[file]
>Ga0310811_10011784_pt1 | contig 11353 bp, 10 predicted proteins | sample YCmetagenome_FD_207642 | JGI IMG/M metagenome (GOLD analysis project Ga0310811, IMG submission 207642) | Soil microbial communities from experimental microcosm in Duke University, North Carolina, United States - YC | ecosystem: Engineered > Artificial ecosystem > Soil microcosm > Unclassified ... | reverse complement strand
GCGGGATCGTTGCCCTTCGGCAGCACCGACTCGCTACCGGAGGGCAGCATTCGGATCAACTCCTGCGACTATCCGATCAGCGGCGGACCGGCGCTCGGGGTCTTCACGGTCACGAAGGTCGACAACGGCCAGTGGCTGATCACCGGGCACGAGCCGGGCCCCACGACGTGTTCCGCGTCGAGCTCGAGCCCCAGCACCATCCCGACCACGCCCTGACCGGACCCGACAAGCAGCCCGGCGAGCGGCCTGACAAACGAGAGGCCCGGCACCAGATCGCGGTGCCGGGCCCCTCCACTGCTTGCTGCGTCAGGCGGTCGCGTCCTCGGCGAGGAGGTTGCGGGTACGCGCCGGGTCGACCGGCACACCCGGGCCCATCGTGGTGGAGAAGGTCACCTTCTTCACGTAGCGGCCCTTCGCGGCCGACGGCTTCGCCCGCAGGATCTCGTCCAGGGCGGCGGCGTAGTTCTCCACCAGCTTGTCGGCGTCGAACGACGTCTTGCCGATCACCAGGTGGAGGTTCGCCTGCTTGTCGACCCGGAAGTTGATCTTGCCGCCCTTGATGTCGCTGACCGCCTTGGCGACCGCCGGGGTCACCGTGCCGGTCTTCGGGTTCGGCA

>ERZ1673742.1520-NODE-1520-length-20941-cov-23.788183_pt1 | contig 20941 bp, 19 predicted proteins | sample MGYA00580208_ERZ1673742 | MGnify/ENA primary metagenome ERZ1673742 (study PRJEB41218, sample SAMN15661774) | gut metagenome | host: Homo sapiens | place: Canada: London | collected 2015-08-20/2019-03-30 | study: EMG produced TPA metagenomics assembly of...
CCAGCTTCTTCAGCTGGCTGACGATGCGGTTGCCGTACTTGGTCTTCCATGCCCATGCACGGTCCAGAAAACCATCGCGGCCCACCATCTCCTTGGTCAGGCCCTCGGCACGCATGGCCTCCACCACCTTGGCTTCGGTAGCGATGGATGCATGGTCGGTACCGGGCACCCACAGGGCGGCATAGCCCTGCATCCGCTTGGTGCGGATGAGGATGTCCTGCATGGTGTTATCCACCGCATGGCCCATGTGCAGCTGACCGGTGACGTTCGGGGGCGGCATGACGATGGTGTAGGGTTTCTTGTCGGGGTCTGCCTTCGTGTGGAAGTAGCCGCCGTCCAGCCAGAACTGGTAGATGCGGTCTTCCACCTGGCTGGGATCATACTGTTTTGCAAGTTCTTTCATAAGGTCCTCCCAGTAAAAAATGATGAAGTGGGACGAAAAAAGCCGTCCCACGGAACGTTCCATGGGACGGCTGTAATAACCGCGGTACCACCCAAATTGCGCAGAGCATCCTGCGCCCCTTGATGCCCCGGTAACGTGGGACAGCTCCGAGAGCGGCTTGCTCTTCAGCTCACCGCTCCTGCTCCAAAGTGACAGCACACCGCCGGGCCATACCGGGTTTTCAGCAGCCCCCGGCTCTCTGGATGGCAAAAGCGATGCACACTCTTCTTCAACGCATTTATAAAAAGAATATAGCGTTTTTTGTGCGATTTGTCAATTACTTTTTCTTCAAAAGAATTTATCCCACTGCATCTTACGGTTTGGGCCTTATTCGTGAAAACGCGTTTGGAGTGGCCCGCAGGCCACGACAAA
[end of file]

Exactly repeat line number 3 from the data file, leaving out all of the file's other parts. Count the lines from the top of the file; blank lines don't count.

>ERZ1673742.1520-NODE-1520-length-20941-cov-23.788183_pt1 | contig 20941 bp, 19 predicted proteins | sample MGYA00580208_ERZ1673742 | MGnify/ENA primary metagenome ERZ1673742 (study PRJEB41218, sample SAMN15661774) | gut metagenome | host: Homo sapiens | place: Canada: London | collected 2015-08-20/2019-03-30 | study: EMG produced TPA metagenomics assembly of...